AMD's DC chief happy to work with Intel and others to chip away at Nvidia's AI empire

'If everybody's got their own little ecosystem, it's very inefficient'

AMD and Intel have been rivals for decades, but there's at least one thing they can agree on: they have a common enemy in Nvidia. And the enemy of your enemy can be your friend.

"We are absolutely committed to open [ecosystems], even open to working with customers or others that are directly competing with us in the end. That is to everybody's benefit, ourselves included," AMD EVP of datacenter Forrest Norrod told The Register in an interview this month.

"If everybody's got their own little ecosystem – number one, it's very inefficient, and number two, that limits our ability to compete."

Over the past few years, both AMD and Intel have worked to bring ever more competitive accelerators to market in their bid to win share from Nvidia. At Computex, AMD revealed its next-gen accelerator – a bandwidth-boosted version of the MI300X that'll pack 288 GB of HBM3e memory when it arrives in Q4 2024.

Intel, for its part, touted its Gaudi3 accelerators, which we've now learned have been priced to undercut Nvidia's parts.

However, when Norrod talks about establishing open ecosystems with AMD's competitors, he's not talking about the accelerators – rather, the technologies used to stitch them together at scale.

Last week, the House of Zen revealed it was working with Broadcom, Cisco, Google, HPE, Intel, Meta, and Microsoft to develop a high-speed interconnect capable of challenging Nvidia's NVLink and NVSwitch offerings.

Nvidia uses the tech to make multiple GPUs behave as one. Traditionally, this has been done at the node level – usually with four or eight GPUs. AMD has been able to do the same using its own proprietary Infinity Fabric interconnect, while Intel has baked loads of high-speed Ethernet NICs into its accelerators.

Meanwhile, to scale across multiple nodes, Ethernet or InfiniBand are usually used. However, Nvidia is increasingly relying on NVLink to scale across multiple nodes in a rack – take the massive NVL72 it showed off at GTC, which uses the tech to stitch together 72 Blackwell GPUs spread across 18 nodes at 1.8 TB/sec.

And that's just what the members of the Ultra Accelerator Link, aka UA Link, consortium aim to replicate. And because it's being developed as an open standard, the hope is it will ultimately win out the same way Ethernet did in the datacenter.

"We talked a lot about the Ultra Ethernet standard and Ultra Accelerator Link … We think those are critical elements to enabling the industry to come together and innovate – to still have optimized solutions, but not locking them down so as to be proprietary solutions," Norrod said in a jab at Nvidia's product stack.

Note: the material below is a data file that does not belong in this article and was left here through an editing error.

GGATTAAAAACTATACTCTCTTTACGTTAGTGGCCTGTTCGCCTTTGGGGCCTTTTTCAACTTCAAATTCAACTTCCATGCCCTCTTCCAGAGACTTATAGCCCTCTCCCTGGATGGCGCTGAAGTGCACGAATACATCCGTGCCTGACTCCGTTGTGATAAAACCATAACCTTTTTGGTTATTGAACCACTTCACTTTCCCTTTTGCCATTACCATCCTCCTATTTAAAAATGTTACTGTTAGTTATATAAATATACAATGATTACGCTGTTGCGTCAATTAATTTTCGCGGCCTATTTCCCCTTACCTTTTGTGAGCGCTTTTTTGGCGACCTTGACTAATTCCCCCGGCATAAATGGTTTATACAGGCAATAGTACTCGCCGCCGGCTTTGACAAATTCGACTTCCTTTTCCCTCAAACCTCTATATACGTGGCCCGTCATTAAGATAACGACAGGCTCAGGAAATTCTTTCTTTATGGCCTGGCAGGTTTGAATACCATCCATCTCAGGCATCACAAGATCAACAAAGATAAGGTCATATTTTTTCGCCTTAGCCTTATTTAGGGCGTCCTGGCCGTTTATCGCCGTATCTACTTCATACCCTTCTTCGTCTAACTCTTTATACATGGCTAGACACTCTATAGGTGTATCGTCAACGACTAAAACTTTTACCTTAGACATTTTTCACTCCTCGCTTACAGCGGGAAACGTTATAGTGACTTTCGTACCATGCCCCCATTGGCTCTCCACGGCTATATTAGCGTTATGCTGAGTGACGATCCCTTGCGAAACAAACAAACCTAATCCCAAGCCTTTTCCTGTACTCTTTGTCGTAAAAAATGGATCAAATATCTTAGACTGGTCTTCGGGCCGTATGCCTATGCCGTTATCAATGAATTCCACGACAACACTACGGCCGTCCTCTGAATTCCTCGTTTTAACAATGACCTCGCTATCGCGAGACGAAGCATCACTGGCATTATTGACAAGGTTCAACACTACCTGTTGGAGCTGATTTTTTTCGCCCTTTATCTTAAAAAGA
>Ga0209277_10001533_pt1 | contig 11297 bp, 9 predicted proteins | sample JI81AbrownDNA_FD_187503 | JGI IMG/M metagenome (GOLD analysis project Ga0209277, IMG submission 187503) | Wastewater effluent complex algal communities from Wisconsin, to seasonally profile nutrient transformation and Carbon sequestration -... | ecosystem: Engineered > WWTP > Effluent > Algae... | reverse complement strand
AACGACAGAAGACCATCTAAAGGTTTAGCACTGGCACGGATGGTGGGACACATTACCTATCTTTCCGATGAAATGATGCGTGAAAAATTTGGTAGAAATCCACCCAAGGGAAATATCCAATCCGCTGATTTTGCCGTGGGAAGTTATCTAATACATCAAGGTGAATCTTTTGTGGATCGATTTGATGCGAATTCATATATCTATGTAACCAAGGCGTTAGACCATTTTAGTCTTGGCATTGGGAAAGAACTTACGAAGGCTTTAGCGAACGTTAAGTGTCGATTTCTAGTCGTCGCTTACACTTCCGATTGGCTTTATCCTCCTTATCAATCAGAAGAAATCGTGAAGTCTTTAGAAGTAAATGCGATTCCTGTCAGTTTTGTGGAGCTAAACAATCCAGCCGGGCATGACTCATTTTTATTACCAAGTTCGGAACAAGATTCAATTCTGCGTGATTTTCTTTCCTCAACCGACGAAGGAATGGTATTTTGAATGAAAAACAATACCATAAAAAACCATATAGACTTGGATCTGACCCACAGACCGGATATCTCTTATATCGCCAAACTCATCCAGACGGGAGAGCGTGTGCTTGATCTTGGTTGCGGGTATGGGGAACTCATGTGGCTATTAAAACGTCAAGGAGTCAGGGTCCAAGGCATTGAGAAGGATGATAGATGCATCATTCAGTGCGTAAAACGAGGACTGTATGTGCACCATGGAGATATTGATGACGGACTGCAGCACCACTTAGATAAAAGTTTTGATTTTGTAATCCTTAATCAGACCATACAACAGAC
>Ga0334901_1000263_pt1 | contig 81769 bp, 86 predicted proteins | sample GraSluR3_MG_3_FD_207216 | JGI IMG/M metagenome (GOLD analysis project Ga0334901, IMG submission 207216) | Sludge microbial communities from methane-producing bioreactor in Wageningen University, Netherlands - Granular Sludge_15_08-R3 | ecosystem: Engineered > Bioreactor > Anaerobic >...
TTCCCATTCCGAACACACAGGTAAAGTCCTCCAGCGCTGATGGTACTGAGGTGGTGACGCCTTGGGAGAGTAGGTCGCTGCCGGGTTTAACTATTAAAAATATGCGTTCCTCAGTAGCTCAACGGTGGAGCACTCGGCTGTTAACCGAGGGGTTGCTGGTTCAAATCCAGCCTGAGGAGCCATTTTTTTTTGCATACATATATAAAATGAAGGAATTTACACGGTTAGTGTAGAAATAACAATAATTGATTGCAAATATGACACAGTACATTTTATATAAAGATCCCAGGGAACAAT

"The importance of UA Link – and Ultra Ethernet for that matter – is allowing customers to build out system infrastructure that can accommodate choice."

You can find out more about UA Link and the adjacent Ultra Ethernet Consortium over on our sibling site The Next Platform. But from Norrod's perspective, by finding common ground, chipmakers, designers, hyperscalers, and networking vendors can combine their efforts to catch up and eventually overtake Nvidia.

While open standards like Ethernet have historically won in the long run, that doesn't mean there isn't still room for a handful of proprietary technologies. Nvidia's InfiniBand has been around since 1999 and accounts for the majority of AI network deployments, for example.

However, it seems Norrod believes Nvidia is bound to stumble eventually.

"Nvidia is a great company. Jensen has done a heck of a job. They made serious investments in AI much sooner," he noted, commending his rival's foresight. "I think that in the end, open systems, open ecosystems will tend to win out – in part because the proprietary closed system is a bet that your engineers are better than everybody else's engineers combined. That's a difficult proposition, particularly in the datacenter."

Starting with networking and accelerator fabrics seems a natural place to begin, as it still leaves plenty of room for differentiation at the platform level. Intel has pretty much wound down its switching business and AMD outright lacks one.

Meanwhile, their biggest DC customers – the cloud and hyperscalers – generally try to avoid getting married to a single vendor, so standardizing on these technologies will no doubt win them some favor. This is further evidenced by the hyperscalers' early involvement in the two consortiums.

Ultra Ethernet and UA Link are only the latest examples of long-time rivals overcoming their differences to move the industry forward faster. Late last year, Arm CPU slinger Ampere Computing came together with a motley crew of AI upstarts to form the AI Platform Alliance in a bid to upset Nvidia's hegemony.

The group includes Cerebras Systems, Graphcore, Furiosa, Kalray, Kinara, Luminous, Neuchips, Rebellions, and Sapeon to establish an open AI ecosystem.

Since then, Ampere and Cerebras have both announced collaborations with Qualcomm to fill gaps in their portfolios. The idea is that individual startups can focus on their strengths, rather than spreading themselves thin trying to do everything.

Whether these efforts will be enough to unseat Nvidia in the long run, only time will tell. ®

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